Wide receiver Devin Mathews headlines list of Navy football players entering transfer portal

Wide receiver Devin Mathews, who started two games last season, has entered the NCAA transfer portal. Mathews told The Capital he is leaving the Naval Academy because of mental health reasons.

A pair of wide receivers, one of which started two games last season, have announced plans to depart the Navy football program.

Devin Mathews and Tyshawn Buckner both posted to social media that they are entering the NCAA transfer portal.


Mathews started the Memphis and Tulsa games late in the season in place of an injured Mychal Cooper. The 6-foot-4, 214-pound sophomore became the top backup at the position after starter Ryan Mitchell suffered a season-ending injury.

Navy used Mathews extensively in its heavy formation in which a wide receiver lines up just outside the tackle similar to a traditional tight end.


Mathews posted a message to Twitter thanking the Navy football program for providing an opportunity “to better myself as a player and a man.” The Florida native, who decided to transfer after talking with family and praying, posted the message along with a highlight video and a note that he has three years of eligibility remaining.

In response to a direct message seeking comment, Mathews said his transfer is not related to football as much as mental health, which “entails overall happiness and motivation to be here.”

Mathews said as the fall semester progressed, he realized he was logging onto virtual meetings late or missing parts of class because he was sleeping during the day.

“The reason was because I couldn’t sleep at night thinking about what I had to deal with the following morning,” he said.

Mathews knew the situation had deteriorated when the lack of sleep and focus began to affect football activities.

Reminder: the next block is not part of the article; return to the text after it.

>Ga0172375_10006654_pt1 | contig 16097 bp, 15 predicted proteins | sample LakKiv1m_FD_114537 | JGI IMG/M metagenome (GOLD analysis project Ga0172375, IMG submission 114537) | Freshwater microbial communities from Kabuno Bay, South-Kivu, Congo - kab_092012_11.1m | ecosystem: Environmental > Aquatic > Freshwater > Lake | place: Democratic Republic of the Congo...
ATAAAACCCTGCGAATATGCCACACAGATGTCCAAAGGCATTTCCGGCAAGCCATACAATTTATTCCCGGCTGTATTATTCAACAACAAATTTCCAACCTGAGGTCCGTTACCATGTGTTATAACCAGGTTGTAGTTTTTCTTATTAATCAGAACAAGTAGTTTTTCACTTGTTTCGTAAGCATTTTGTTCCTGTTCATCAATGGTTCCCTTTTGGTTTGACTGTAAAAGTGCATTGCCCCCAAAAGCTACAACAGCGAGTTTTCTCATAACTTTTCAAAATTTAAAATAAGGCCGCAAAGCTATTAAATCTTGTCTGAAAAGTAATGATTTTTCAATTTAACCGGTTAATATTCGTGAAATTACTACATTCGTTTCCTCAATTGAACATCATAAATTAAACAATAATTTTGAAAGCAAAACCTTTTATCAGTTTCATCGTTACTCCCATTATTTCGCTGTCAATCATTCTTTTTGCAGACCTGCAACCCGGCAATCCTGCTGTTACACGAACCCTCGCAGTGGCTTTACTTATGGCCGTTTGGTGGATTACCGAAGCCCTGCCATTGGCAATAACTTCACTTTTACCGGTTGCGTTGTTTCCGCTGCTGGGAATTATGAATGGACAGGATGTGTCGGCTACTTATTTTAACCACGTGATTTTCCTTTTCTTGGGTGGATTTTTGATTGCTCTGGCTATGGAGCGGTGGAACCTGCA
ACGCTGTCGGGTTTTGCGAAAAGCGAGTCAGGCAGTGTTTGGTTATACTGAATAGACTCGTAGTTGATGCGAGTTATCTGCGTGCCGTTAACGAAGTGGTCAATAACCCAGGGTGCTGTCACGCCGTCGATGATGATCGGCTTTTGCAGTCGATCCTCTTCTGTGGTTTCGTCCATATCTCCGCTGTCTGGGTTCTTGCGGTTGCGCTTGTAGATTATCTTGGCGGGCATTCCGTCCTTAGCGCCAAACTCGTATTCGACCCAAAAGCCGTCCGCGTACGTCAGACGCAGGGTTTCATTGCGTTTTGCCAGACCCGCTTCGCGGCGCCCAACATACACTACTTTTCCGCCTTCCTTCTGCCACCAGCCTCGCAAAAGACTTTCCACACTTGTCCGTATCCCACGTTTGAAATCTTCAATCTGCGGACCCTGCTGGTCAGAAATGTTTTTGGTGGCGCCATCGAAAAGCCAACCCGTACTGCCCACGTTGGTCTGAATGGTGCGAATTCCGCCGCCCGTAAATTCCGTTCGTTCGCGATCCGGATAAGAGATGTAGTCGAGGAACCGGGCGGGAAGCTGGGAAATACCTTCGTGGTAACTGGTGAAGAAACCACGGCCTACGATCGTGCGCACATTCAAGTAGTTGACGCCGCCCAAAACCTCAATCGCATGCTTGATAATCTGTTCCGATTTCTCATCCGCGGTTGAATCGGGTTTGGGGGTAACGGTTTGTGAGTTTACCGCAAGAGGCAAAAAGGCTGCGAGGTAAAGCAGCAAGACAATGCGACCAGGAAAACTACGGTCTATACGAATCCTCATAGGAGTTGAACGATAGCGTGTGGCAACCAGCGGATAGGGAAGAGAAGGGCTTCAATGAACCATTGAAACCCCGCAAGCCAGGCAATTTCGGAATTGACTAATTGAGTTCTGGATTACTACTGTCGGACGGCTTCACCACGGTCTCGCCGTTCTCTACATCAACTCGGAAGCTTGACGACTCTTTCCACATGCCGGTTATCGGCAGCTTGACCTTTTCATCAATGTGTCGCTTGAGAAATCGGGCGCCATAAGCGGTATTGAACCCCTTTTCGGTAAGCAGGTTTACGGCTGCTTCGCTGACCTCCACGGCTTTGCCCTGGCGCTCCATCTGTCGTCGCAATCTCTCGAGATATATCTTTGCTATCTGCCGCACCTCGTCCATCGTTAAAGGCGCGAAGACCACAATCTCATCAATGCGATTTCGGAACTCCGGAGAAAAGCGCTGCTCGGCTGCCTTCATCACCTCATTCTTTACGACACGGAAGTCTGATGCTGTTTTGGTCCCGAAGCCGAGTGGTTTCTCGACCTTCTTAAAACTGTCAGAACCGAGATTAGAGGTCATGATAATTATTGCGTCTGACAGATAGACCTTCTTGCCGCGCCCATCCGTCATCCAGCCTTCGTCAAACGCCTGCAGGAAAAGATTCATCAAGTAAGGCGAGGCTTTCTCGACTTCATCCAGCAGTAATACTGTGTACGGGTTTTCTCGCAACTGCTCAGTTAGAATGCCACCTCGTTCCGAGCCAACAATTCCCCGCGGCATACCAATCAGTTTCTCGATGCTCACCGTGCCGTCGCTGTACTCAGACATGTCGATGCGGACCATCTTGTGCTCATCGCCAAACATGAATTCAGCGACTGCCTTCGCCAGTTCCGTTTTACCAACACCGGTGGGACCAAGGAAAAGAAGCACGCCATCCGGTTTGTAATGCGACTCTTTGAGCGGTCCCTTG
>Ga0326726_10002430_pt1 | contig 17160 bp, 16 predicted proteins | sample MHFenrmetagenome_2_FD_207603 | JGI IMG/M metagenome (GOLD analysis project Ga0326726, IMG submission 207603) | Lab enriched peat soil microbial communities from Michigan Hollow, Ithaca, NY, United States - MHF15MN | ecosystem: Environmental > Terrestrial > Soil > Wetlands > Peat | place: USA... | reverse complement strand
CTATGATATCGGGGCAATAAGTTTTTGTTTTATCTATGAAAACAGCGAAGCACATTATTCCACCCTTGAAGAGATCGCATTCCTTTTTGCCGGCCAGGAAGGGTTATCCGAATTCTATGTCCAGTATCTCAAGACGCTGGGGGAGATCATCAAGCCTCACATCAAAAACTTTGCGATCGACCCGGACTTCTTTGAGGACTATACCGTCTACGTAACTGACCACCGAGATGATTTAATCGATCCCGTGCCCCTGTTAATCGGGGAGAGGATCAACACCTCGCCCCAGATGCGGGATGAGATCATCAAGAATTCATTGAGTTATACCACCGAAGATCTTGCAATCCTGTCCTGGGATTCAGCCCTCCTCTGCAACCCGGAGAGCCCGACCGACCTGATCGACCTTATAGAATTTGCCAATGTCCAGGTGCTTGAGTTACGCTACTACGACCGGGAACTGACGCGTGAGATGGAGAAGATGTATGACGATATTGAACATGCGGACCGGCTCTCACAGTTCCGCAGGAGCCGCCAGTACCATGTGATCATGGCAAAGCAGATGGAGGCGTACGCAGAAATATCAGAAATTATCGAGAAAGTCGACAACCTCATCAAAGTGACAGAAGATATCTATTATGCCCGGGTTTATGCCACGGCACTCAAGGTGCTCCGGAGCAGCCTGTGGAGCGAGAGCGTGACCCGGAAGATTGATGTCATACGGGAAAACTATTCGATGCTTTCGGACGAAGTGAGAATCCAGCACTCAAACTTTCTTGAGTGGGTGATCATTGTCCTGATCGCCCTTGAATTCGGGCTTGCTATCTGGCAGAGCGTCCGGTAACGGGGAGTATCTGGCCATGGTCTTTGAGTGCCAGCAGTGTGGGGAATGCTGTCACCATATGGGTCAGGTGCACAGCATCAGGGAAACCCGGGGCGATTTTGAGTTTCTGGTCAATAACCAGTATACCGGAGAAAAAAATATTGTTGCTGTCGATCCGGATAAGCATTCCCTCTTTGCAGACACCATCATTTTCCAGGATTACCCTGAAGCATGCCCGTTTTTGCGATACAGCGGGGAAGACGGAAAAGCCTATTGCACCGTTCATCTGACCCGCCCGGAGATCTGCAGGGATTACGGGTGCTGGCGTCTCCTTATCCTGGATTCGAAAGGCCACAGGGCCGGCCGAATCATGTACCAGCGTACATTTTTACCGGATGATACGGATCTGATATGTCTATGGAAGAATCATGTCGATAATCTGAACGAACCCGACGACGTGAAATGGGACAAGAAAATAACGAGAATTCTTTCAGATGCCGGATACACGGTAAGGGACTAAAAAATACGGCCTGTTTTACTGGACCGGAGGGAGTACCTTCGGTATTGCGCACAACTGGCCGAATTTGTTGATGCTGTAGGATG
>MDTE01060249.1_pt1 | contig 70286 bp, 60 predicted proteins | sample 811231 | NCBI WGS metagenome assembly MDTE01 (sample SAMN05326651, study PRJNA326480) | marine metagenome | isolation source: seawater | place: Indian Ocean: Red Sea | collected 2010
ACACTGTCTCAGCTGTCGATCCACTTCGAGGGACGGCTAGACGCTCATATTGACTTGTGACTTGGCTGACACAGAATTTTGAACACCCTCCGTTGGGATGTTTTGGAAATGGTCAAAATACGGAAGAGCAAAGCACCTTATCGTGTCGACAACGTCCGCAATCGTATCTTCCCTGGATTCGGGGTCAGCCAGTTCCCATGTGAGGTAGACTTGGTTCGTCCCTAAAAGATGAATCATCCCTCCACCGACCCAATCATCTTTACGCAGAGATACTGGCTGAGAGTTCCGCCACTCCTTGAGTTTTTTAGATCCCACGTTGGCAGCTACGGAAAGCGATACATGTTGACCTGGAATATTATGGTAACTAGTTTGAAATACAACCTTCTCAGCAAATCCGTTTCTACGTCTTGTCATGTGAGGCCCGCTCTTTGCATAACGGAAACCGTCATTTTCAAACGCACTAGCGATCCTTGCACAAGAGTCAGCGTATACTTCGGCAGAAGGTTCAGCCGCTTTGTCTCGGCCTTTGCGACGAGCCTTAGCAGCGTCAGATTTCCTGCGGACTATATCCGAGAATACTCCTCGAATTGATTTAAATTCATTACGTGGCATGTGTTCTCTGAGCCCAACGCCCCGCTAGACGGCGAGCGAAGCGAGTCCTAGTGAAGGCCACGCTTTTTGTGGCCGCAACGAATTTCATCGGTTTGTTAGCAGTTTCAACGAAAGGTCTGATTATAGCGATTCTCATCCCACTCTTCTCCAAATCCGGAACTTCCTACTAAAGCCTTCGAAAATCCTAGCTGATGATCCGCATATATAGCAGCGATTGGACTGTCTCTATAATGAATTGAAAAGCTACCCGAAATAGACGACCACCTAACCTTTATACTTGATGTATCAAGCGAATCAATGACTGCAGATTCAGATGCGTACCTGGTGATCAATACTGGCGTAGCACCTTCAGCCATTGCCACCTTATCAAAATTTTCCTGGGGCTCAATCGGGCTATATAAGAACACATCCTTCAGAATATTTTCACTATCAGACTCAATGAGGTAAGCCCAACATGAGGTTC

“No matter what has been thrown at me in my lifetime, I’ve never let it affect football,” Mathews said. “This time around, it was affecting me on the field and in meetings, so I knew I needed to remove myself from the situation.”

Mathews said trying to “push through” would have been a disservice to himself and teammates because “I wouldn’t be able to give them everything I got.” The Palm Coast resident said he spoke to members of the coaching staff and several teammates about the decision and received “nothing but love and support.”

“It was a tough decision to make but I had to do what’s best for me,” Mathews said.


Mathews recorded three receptions for 39 yards last season, including a two-point conversion that tied the score at 24 and helped fuel the come-from-behind victory over Tulane. The Matanzas High product caught two passes for 36 yards against SMU, including a career-long 22-yarder.

Coach Ken Niumatalolo talked about Mathews’ potential toward the end of last season.

“I think Devin provides a lot of versatility. He’s got the size to be able to block at the point of attack. He’s also a big target and really good receiver,” Niumatalolo said. “Devin brings that combination of being a physical blocker and a pass threat. He’s done a really good job of stepping up and his role continues to expand.”

Buckner was third on the depth chart at the Z wide receiver spot behind Mark Walker and Marcell Gleaton at the end of last season. The 6-foot-3, 199-pound sophomore appeared in two games, making his college debut against Memphis then playing the following week versus Tulsa.

A product of Homewood High in Birmingham, Alabama, Buckner attended the Naval Academy Prep School then did not see varsity action as a plebe in 2019.

Buckner and Mathews both remain enrolled at the Naval Academy while pursuing the process of separating. Midshipmen are eligible to leave the academy without penalty any time before signing the “two-for-seven” papers at the start of their junior year.


“I entered the portal because of school, not football. The coaches and players are the reasons I had hope of staying and continue playing for the academy, but I know there’s something else I want to do in life,” Buckner said.

Cornerback David Miller, who appeared in five games last season as a member of special teams, also has announced his intention to transfer. The 5-foot-9, 170-pound freshman from Columbus, Ohio, spent the 2018-19 academic year at the Naval Academy Prep School.

Miller is a cousin of Sean Williams, starting safety and co-captain of the 2018 Navy football team. As a senior, Williams received the Tony Rubino Memorial Silver Helmet Award as Most Outstanding Player at the Naval Academy from the Touchdown Club of Annapolis.

Buckner, Mathews and Miller join safety BJ Gibson in the NCAA transfer portal. Gibson, who was third on the depth chart at the “bandit” position last season, announced his intention to leave Navy in early January.